PETER SINGH stars in Armando Iannucci’s adaption of Charles Dickens’ novel, The Personal History of David Copperfield, alongside Dev Patel and Tilda Swinton. The film opened the BFI London Film Festival last year and is now heading to cinemas.
Peter also recently starred in The Flood, opposite Lena Heady. The drama focuses on a British immigration officer deciding the fate of an asylum seeker.
AC: What can audiences expect from The Personal History of David Copperfield?
PETER SINGH: You can expect to see one of the funniest, most original and uplifting films of 2020. It’s that classic Dickens story told as you’ve never seen before.
How does your character fit into the story?
I play Tungay who is the taskmaster at the bottling factory that the young David is sent to work by his evil step-father.
What do you think is your character’s ultimate goal?
Tungay’s often played as a bit of a monster, but in the book, he is quite mysterious. He is a bully, who takes an almost sadistic pleasure in his job. But I gave him the backstory that like David, Tungay was also an orphan sent to work in the bottling factory. But unlike David, who was able to channel all the abuse into something courageous and positive, Tungay took a negative route.
Can you recall any funny moments from on-set filming?
I just remember it being a very relaxed and fun set. Comedy, as they say, can be a serious business. On-set it’s all about staying focused and timing, but that’s made all the more fun when you’re working with such brilliant people.
What was it like working with director Armando Iannucci?
A dream come true really. Armando’s one of my comedy idols, I’ve grown up watching his work. He’s got a unique way of working and it was great to experience that process. The set is very relaxed and he creates a very free-flowing vibe where you feel like you’re improvising, but you’re not. Basically he makes you a better actor, which is what you want from a director.
Prior to joining the cast, how familiar were you with Charles Dickens’ novel?
I’ve read a fair bit of Dickens growing up, but in all honesty, my familiarity with David Copperfield mainly came from watching the Daniel Radcliffe version on television years ago. It’s a hefty and intimating book that, but once you get into it it’s a proper page-turner. Famously it was the author’s personal favorite. Dickens referred to David Copperfield as his “favourite child.” Take that Oliver Twist!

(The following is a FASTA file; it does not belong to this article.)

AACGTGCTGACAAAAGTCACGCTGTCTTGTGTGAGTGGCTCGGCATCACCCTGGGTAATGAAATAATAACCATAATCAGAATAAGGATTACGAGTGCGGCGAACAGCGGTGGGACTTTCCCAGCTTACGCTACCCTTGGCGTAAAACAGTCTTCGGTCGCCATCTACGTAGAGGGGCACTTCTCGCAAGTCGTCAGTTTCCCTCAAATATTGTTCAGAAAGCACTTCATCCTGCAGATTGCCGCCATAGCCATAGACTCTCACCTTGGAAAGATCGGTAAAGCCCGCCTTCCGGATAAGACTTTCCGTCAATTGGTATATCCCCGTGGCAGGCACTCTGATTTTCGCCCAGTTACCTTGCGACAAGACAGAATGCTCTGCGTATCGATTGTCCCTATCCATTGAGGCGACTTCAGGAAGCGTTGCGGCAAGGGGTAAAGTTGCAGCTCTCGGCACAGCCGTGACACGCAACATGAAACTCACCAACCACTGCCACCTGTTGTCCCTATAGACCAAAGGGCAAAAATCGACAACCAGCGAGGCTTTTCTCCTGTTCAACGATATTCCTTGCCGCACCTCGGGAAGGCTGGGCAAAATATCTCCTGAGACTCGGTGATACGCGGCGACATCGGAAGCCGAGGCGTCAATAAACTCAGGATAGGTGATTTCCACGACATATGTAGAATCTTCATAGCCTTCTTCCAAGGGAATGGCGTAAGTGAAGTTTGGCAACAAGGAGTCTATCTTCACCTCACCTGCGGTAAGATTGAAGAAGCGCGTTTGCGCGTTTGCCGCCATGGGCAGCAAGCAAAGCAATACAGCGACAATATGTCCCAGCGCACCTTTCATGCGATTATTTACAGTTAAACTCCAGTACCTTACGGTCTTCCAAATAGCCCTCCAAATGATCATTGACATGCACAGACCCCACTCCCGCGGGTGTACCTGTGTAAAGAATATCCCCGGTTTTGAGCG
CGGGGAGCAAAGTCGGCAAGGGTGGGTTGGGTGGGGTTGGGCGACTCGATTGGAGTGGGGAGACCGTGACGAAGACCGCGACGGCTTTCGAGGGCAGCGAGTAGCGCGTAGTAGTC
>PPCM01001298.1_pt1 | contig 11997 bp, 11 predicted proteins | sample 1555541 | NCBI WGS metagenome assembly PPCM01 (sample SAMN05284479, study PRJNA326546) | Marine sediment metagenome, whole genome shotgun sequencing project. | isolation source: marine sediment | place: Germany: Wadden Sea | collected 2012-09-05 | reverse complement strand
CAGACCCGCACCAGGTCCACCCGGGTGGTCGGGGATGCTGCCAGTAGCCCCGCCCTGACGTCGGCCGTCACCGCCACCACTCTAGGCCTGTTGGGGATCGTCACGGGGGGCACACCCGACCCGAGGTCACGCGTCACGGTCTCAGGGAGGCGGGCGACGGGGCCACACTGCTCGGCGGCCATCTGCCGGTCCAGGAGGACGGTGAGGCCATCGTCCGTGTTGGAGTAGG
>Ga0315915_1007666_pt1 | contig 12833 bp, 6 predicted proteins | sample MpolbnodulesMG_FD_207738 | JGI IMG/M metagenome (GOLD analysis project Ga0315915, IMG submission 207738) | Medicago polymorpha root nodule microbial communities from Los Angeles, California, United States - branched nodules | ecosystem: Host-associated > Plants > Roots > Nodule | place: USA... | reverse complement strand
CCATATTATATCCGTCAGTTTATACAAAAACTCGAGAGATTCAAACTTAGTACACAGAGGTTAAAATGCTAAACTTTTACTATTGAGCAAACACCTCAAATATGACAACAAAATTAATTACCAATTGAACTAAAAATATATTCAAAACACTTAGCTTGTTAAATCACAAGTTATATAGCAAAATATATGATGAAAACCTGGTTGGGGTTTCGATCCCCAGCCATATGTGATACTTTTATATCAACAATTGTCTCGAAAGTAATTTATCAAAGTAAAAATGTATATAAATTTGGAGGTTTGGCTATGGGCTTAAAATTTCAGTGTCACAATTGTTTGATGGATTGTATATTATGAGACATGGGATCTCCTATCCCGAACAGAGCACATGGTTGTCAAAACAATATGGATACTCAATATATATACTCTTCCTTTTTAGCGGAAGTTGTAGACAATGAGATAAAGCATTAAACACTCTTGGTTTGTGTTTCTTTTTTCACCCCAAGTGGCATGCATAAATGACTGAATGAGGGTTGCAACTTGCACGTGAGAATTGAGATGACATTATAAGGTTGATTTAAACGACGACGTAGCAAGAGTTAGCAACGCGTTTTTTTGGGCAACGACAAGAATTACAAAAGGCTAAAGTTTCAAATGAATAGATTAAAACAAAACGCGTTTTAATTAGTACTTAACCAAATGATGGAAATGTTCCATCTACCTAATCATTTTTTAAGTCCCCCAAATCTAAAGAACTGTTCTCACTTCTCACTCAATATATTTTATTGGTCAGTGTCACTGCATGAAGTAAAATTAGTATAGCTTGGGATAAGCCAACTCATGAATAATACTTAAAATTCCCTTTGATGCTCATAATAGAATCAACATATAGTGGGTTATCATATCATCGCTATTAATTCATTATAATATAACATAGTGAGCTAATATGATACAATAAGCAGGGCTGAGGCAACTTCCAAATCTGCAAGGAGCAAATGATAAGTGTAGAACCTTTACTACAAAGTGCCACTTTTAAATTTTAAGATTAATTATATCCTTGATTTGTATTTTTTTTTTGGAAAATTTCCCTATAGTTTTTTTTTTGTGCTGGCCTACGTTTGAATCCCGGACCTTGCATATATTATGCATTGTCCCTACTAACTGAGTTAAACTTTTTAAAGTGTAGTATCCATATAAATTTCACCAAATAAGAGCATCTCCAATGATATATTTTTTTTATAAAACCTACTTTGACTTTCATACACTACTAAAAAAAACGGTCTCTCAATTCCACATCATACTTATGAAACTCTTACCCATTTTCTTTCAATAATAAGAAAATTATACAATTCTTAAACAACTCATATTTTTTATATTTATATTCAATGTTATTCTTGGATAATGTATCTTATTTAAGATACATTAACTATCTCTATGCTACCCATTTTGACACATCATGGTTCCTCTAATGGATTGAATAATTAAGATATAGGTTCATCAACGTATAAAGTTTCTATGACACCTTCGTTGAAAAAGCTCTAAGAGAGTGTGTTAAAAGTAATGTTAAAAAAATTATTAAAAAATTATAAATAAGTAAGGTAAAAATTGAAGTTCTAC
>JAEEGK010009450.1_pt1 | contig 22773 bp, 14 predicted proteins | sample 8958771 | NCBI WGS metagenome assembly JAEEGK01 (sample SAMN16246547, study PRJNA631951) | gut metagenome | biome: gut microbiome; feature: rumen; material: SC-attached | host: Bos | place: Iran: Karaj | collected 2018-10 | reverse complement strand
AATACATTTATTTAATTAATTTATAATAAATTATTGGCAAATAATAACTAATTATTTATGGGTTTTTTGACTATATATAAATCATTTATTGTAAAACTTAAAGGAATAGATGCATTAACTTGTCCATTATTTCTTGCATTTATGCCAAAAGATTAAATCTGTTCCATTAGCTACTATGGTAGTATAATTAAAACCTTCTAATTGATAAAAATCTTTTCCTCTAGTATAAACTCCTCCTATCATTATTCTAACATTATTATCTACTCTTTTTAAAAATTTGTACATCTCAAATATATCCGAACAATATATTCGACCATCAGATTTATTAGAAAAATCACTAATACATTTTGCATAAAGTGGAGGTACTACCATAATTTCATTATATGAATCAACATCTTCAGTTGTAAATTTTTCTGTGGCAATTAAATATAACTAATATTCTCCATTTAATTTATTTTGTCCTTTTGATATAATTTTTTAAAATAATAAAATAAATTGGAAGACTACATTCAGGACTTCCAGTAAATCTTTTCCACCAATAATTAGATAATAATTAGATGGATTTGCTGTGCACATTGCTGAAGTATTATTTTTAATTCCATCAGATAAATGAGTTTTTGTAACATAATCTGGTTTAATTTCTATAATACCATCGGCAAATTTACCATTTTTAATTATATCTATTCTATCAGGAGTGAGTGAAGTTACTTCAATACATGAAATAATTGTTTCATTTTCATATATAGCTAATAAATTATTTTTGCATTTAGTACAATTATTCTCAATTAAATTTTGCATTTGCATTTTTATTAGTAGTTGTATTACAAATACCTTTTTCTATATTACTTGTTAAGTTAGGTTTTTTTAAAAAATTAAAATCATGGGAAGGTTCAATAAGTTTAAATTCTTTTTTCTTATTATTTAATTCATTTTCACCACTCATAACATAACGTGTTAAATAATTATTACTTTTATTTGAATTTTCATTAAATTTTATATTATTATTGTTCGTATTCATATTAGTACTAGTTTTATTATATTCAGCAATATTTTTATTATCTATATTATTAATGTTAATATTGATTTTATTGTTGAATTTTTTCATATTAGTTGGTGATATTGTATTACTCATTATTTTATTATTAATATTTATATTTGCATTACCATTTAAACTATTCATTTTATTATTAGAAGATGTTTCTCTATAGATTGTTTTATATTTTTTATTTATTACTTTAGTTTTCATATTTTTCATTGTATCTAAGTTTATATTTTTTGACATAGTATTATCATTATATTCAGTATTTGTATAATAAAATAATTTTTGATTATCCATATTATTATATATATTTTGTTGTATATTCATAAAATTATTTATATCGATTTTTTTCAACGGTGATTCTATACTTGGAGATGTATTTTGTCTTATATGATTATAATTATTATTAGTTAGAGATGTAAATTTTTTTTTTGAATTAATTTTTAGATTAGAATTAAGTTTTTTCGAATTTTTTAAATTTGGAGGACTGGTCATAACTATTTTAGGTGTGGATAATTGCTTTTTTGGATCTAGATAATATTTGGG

In researching the role, did you discover anything particularly surprising?
I was surprised by just how funny Dickens is. That whole Dickensian world is often portrayed as quite dour and gloomy and the language a bit stuffy, but he writes genuinely funny dialogue and characters.
As an actor, what are you still trying to learn?
It’s a continuous learning process is this acting lark and there’s always new stuff to learn but sometimes you just forget the basics of being in the moment, listening and letting go. So I’ve been doing a lot of that recently, going back to basics.
How can you tell when you’re reading a great script?
There’s no set of things. You just know. Like anything, it’s when time flies and it takes over your imagination.
When did you begin to see acting as a potential career avenue?
I guess I’ve always wanted to act, as far back as I remember. But it took me a long time to muster the courage to see this as a viable career option. So I’d say I was about 27 years old when I started to plan my way into an acting career. Yeh, about 26 or 27.
You recently attended the BFI London Film Festival. Can you tell us about the experience?
It was a wonderful night. I was at the festival last year because I was in one of the closing films. But to be opening the festival with David Copperfield, seeing everyone who worked on it again, watching the film for the first time and getting that amazing reaction and the fact that the BFI gives great after-parties… yeh, it was a wonderful night.
What do you want the world to look like in 10 years?
Greener. A lot, lot greener.
Everyone seems to have an app idea at the moment, what’s yours?
I do get a good app idea every now and then, but when I go to research it, I find someone’s already nabbed it. I actually came up with Tinder three years before Sean Rab launched the app and made billions.
Do you have a personal fear you’d like to conquer?
Swimming with crocodiles.
Aside from your upcoming projects, what are you excited about for the future?
Last summer I took up the art of horticulture. It’s my latest hobby. So I’m pretty excited to see how my garden’s going to bloom in the coming months.
The Personal History of David Copperfield will be released in cinemas on the 24th January
PHOTOGRAPHY: BARTEK SZMIGULSKI
INTERVIEW: ADAM CROOKES